To listen is an effort, and just to hear is no merit. A duck hears also.
The Saints Among Us
Here at the Profound Bartender Rescue and Preservation Society we get a lot of artists, scholars, poets, philosophers and Very Deep Thinkers. It is a very quiet place. Everyone is working on themselves; being centered, grounded, listening to that quiet inner voice, contemplating gratitude or thankfulness.
It is important to go on that walk and watch a sunset or feel the wind. We retreat into ourselves to try and find peace in this chaotic and ruthless world.
I am reminded of a guy I knew in high school. He wanted to be a rock and roll guitar player and locked himself up in his bedroom playing scales and chords. He practiced and practiced until he finally stepped out; ready to play. He was socially inept, stunted and grew his hair long to hide behind it.
The work we do on ourselves to live a profound life must fold into itself until you come out on the other side to engage in the world around you. While we retreat into ourselves to find peace, we must also bring peace to others in this chaotic world.
All that centering and grounding are practice sessions to re-view the world around us and we are training for the hardest thing a human can do: listen to another person.
Listening expands our understanding of the world. I promise you that listening to anyone is as enriching as going deep into Prokofiev or Proust or Plath. Finding someone who will tell you their story is harder than finding a book on a shelf.
I’m told that we do not listen, we are merely waiting for our own turn to speak. Imagine being married and hearing but not listening to your partner of thirty years; it seems to be the same-old-story but maybe it is being repeated because we never heard it.
There is something romantic about sitting alone by the fireplace with a slowly melting ball of wax and drawing some profound conclusion. I think, therefore I declare that you alone is severely limiting; your personal playground can only entertain you to a point before all of that perspective needs to be refreshed with different points of view.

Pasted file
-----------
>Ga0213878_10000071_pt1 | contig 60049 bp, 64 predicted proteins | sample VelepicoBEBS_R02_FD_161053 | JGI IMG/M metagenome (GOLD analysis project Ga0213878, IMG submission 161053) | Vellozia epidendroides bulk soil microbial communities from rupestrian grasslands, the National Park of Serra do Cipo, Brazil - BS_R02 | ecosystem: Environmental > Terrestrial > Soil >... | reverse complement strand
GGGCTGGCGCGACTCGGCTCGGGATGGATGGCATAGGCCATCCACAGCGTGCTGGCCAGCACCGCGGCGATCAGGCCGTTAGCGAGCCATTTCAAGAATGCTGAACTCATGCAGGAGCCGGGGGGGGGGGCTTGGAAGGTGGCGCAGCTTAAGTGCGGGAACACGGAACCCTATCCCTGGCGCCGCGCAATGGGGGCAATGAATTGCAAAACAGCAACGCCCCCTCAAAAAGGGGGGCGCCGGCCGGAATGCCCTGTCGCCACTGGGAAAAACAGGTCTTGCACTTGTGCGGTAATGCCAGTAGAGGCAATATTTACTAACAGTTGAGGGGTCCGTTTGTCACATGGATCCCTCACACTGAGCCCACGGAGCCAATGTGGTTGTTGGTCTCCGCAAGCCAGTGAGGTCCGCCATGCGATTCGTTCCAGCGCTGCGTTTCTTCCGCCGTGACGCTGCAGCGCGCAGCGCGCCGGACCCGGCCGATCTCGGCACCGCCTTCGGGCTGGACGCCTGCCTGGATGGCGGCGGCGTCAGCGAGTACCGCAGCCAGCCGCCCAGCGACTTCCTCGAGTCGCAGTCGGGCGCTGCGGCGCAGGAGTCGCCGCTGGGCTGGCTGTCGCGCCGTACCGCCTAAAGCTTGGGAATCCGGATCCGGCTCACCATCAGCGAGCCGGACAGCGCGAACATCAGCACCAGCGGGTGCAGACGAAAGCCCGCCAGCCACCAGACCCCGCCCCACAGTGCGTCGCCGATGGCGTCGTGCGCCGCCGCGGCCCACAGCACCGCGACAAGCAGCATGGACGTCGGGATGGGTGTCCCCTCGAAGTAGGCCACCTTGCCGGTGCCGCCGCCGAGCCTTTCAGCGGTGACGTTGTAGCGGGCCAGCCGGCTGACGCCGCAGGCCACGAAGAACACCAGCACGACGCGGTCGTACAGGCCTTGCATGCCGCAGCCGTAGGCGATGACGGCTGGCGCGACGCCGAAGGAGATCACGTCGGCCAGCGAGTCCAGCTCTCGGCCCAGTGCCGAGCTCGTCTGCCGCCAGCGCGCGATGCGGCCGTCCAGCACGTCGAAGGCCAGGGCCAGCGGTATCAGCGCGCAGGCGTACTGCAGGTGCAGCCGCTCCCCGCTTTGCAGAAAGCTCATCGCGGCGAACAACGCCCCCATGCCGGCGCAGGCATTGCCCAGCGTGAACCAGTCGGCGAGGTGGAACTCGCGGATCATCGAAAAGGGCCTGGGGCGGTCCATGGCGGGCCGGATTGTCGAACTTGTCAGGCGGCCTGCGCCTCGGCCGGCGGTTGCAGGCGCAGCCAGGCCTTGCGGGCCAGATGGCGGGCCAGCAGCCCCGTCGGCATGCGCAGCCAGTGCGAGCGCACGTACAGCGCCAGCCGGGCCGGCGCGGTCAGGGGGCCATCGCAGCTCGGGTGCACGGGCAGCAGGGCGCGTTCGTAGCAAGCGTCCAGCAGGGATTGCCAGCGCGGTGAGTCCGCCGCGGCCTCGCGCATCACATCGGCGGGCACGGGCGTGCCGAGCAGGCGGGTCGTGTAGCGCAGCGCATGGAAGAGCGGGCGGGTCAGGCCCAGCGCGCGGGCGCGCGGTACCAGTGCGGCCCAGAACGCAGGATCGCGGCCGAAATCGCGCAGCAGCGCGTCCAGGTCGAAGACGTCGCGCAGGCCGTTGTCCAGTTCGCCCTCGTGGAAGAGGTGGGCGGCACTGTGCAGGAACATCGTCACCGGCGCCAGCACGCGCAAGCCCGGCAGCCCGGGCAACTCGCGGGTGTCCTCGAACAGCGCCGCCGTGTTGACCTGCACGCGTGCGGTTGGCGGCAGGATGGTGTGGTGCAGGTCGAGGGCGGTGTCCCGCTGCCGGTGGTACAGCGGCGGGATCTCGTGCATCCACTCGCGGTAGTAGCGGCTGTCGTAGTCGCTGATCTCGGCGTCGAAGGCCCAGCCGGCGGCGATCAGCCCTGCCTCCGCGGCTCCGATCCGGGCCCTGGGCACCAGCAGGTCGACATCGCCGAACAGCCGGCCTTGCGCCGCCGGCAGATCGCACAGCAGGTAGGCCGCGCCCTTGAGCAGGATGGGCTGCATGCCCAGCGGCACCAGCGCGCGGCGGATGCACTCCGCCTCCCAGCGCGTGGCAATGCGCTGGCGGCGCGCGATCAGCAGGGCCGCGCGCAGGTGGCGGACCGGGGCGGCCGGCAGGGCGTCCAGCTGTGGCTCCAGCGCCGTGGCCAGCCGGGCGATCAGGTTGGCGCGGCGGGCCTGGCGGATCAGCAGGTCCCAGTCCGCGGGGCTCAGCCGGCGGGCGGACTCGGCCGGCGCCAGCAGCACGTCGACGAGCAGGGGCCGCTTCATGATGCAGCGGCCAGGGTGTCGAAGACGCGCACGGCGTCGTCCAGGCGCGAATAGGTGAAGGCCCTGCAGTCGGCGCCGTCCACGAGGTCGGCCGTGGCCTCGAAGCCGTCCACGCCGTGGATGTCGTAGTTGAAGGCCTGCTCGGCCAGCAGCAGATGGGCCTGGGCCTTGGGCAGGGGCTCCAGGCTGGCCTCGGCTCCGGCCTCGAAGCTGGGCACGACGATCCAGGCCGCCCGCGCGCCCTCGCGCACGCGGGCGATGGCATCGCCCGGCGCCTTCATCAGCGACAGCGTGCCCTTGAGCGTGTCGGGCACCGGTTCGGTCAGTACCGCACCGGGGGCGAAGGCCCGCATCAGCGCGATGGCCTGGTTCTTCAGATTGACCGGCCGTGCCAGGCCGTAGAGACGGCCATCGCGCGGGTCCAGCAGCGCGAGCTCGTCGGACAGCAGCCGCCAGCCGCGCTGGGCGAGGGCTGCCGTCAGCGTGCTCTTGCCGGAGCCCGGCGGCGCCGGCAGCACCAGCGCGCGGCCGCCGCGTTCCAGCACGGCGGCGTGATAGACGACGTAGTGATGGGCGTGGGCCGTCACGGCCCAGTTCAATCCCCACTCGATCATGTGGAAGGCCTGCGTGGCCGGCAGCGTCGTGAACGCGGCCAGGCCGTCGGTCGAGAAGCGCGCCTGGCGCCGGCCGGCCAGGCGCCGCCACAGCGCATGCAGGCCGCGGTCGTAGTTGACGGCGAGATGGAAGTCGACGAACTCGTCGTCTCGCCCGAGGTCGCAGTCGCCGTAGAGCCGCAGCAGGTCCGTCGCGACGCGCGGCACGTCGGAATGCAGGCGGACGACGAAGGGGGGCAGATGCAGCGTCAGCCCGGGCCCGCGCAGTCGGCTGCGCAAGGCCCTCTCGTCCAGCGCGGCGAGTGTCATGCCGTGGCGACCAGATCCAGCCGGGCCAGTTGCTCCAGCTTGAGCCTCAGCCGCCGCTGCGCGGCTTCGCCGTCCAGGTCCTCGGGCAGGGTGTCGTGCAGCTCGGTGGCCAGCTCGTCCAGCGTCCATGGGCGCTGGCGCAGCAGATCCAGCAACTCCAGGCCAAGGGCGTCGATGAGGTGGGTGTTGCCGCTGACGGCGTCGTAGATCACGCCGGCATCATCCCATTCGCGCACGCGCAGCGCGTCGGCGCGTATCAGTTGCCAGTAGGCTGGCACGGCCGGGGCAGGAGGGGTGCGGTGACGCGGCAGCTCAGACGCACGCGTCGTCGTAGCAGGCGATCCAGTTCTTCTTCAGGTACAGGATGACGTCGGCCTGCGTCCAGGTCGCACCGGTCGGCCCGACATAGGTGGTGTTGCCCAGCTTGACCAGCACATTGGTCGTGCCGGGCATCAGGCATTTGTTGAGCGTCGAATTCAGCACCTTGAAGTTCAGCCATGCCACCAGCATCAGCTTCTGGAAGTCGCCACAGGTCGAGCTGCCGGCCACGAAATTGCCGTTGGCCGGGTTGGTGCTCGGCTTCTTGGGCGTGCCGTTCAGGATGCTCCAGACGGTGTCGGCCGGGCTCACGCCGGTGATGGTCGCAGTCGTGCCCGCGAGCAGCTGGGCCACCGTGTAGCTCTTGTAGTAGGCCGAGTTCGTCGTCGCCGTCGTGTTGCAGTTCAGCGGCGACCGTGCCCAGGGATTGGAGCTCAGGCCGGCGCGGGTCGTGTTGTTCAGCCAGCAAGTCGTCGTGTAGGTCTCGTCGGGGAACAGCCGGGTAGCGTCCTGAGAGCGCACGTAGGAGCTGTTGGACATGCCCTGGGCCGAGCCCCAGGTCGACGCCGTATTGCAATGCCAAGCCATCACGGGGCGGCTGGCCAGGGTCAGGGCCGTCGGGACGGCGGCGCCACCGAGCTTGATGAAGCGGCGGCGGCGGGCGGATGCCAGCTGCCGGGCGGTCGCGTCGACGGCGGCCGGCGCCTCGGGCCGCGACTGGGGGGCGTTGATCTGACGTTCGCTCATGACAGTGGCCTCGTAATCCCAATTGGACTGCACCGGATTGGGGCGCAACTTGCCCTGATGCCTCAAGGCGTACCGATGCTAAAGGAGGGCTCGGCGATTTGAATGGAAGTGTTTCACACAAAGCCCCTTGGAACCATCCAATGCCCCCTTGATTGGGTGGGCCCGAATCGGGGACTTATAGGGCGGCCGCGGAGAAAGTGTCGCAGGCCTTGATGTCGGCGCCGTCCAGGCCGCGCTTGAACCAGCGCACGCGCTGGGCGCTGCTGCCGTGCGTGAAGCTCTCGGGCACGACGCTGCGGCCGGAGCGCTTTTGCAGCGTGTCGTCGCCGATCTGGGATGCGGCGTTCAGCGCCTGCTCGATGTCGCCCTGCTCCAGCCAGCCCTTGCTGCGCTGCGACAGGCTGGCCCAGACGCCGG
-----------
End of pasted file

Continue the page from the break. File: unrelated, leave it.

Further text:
The saints, the greatest of our time, did not sit alone thinking about it. They put themselves out there into the world to be heard but also they listened. It is the next step after grounding but sometimes we get lost inside ourselves. All of the great people that I’ve met in my life would rather listen to me and, trust me, I blathered away at my amazing self.
The fisherman with his quiet stillness has time to contemplate the world and his place in it. But, remember that he has also tossed out bait and is waiting for something beyond himself that starts with the hope of a nibble.
One thought on “The Saints Among Us”
Just having some time to catch up on my reading, and thoroughly enjoyed reading this. I think contemplation complements action, as Richard Rohr so thoughtfully writes about and also practices. I notice a fair amount of people who do one or the other (or of course course neither). As you say, contemplation without action at some point is just self-serving. Action without contemplation can be very superficial and also self-serving. I think richness comes from both interacting with each other.
Nice work here Kubla.
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